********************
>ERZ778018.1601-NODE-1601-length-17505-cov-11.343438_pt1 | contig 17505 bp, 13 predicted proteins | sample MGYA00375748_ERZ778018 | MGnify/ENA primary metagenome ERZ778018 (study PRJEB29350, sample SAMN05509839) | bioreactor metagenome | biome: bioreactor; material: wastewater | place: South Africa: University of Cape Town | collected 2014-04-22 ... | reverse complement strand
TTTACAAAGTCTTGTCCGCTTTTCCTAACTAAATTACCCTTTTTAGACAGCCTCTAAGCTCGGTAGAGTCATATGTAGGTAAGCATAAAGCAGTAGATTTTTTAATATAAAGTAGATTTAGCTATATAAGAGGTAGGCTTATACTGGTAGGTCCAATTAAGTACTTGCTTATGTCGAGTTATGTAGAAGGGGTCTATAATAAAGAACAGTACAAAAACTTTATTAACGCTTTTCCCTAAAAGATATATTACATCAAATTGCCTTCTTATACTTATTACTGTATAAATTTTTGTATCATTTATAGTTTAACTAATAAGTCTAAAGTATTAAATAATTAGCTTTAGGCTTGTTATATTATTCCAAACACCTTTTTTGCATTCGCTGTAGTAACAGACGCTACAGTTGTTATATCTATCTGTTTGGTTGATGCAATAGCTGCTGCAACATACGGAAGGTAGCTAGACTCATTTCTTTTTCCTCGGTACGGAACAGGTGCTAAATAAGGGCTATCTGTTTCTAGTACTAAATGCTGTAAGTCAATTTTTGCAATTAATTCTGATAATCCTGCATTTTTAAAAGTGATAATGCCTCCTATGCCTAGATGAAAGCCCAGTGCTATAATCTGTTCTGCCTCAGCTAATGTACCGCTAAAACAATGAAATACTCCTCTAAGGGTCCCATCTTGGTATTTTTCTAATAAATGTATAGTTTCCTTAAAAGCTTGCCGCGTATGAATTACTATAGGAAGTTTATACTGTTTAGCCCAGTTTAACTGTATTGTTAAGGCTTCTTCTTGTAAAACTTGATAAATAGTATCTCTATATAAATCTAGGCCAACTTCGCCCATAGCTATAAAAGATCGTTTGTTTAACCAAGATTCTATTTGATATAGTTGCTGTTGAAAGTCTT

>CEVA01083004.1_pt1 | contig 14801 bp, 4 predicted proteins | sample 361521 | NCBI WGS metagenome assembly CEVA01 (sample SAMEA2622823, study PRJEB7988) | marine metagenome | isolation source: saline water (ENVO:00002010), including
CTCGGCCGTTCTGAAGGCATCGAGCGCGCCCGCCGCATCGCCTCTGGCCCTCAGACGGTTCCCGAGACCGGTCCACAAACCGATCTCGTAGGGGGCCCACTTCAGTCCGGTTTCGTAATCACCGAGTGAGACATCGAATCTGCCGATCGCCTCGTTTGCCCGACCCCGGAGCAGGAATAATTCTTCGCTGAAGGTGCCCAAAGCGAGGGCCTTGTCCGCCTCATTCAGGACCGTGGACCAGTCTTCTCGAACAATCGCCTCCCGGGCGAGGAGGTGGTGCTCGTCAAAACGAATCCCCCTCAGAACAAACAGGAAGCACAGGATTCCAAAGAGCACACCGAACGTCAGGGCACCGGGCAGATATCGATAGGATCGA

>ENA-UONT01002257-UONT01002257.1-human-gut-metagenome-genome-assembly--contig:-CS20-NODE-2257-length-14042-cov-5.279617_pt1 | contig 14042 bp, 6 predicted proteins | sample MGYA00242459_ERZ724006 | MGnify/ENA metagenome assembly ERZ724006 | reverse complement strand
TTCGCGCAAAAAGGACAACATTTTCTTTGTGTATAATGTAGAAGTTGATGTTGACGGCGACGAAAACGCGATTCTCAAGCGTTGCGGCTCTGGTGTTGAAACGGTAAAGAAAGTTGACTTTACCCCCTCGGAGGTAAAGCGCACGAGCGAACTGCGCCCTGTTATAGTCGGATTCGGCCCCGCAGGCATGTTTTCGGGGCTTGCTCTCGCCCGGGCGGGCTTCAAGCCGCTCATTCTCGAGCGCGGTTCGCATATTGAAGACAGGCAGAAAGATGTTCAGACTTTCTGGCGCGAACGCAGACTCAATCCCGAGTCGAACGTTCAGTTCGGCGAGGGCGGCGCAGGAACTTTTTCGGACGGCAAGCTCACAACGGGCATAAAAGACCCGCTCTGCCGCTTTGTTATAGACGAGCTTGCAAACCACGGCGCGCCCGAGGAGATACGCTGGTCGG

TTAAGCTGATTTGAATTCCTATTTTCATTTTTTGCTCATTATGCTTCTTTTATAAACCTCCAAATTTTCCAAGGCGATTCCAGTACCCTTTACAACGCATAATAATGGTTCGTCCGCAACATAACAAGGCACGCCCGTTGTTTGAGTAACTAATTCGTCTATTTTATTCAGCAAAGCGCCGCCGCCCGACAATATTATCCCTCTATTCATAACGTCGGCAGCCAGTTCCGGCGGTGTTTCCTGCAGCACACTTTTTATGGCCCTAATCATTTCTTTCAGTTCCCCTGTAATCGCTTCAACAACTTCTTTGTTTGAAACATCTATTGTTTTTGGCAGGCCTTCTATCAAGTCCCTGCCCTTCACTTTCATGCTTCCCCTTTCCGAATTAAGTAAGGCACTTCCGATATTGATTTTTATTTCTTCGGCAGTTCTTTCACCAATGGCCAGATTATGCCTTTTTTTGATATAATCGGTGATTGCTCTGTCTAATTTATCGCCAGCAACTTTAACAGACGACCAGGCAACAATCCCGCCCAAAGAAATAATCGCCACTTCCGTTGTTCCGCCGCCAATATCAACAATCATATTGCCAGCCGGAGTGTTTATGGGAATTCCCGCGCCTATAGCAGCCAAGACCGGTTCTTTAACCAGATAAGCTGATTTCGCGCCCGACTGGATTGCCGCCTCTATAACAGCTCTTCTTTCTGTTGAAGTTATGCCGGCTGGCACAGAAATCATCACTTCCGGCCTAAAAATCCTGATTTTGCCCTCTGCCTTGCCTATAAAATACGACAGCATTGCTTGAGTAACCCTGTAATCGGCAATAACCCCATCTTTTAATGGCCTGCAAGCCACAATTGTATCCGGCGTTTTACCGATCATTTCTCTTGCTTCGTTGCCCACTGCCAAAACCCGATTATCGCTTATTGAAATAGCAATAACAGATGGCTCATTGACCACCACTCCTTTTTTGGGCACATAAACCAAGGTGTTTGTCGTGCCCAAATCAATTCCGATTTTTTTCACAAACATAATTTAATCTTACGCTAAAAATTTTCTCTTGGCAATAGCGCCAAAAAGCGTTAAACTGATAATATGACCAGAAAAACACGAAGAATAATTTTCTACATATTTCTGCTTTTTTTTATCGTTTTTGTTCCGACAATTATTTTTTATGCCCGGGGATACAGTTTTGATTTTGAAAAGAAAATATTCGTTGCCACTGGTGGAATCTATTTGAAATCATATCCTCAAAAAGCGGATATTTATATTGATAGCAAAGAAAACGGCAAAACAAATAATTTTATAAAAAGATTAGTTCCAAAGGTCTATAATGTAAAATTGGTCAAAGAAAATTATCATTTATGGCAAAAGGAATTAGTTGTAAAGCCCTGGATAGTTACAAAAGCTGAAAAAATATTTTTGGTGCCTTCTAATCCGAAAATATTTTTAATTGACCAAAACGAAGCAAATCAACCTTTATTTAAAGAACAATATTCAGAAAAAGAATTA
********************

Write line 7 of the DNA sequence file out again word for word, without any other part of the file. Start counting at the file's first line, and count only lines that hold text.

TTAAGCTGATTTGAATTCCTATTTTCATTTTTTGCTCATTATGCTTCTTTTATAAACCTCCAAATTTTCCAAGGCGATTCCAGTACCCTTTACAACGCATAATAATGGTTCGTCCGCAACATAACAAGGCACGCCCGTTGTTTGAGTAACTAATTCGTCTATTTTATTCAGCAAAGCGCCGCCGCCCGACAATATTATCCCTCTATTCATAACGTCGGCAGCCAGTTCCGGCGGTGTTTCCTGCAGCACACTTTTTATGGCCCTAATCATTTCTTTCAGTTCCCCTGTAATCGCTTCAACAACTTCTTTGTTTGAAACATCTATTGTTTTTGGCAGGCCTTCTATCAAGTCCCTGCCCTTCACTTTCATGCTTCCCCTTTCCGAATTAAGTAAGGCACTTCCGATATTGATTTTTATTTCTTCGGCAGTTCTTTCACCAATGGCCAGATTATGCCTTTTTTTGATATAATCGGTGATTGCTCTGTCTAATTTATCGCCAGCAACTTTAACAGACGACCAGGCAACAATCCCGCCCAAAGAAATAATCGCCACTTCCGTTGTTCCGCCGCCAATATCAACAATCATATTGCCAGCCGGAGTGTTTATGGGAATTCCCGCGCCTATAGCAGCCAAGACCGGTTCTTTAACCAGATAAGCTGATTTCGCGCCCGACTGGATTGCCGCCTCTATAACAGCTCTTCTTTCTGTTGAAGTTATGCCGGCTGGCACAGAAATCATCACTTCCGGCCTAAAAATCCTGATTTTGCCCTCTGCCTTGCCTATAAAATACGACAGCATTGCTTGAGTAACCCTGTAATCGGCAATAACCCCATCTTTTAATGGCCTGCAAGCCACAATTGTATCCGGCGTTTTACCGATCATTTCTCTTGCTTCGTTGCCCACTGCCAAAACCCGATTATCGCTTATTGAAATAGCAATAACAGATGGCTCATTGACCACCACTCCTTTTTTGGGCACATAAACCAAGGTGTTTGTCGTGCCCAAATCAATTCCGATTTTTTTCACAAACATAATTTAATCTTACGCTAAAAATTTTCTCTTGGCAATAGCGCCAAAAAGCGTTAAACTGATAATATGACCAGAAAAACACGAAGAATAATTTTCTACATATTTCTGCTTTTTTTTATCGTTTTTGTTCCGACAATTATTTTTTATGCCCGGGGATACAGTTTTGATTTTGAAAAGAAAATATTCGTTGCCACTGGTGGAATCTATTTGAAATCATATCCTCAAAAAGCGGATATTTATATTGATAGCAAAGAAAACGGCAAAACAAATAATTTTATAAAAAGATTAGTTCCAAAGGTCTATAATGTAAAATTGGTCAAAGAAAATTATCATTTATGGCAAAAGGAATTAGTTGTAAAGCCCTGGATAGTTACAAAAGCTGAAAAAATATTTTTGGTGCCTTCTAATCCGAAAATATTTTTAATTGACCAAAACGAAGCAAATCAACCTTTATTTAAAGAACAATATTCAGAAAAAGAATTA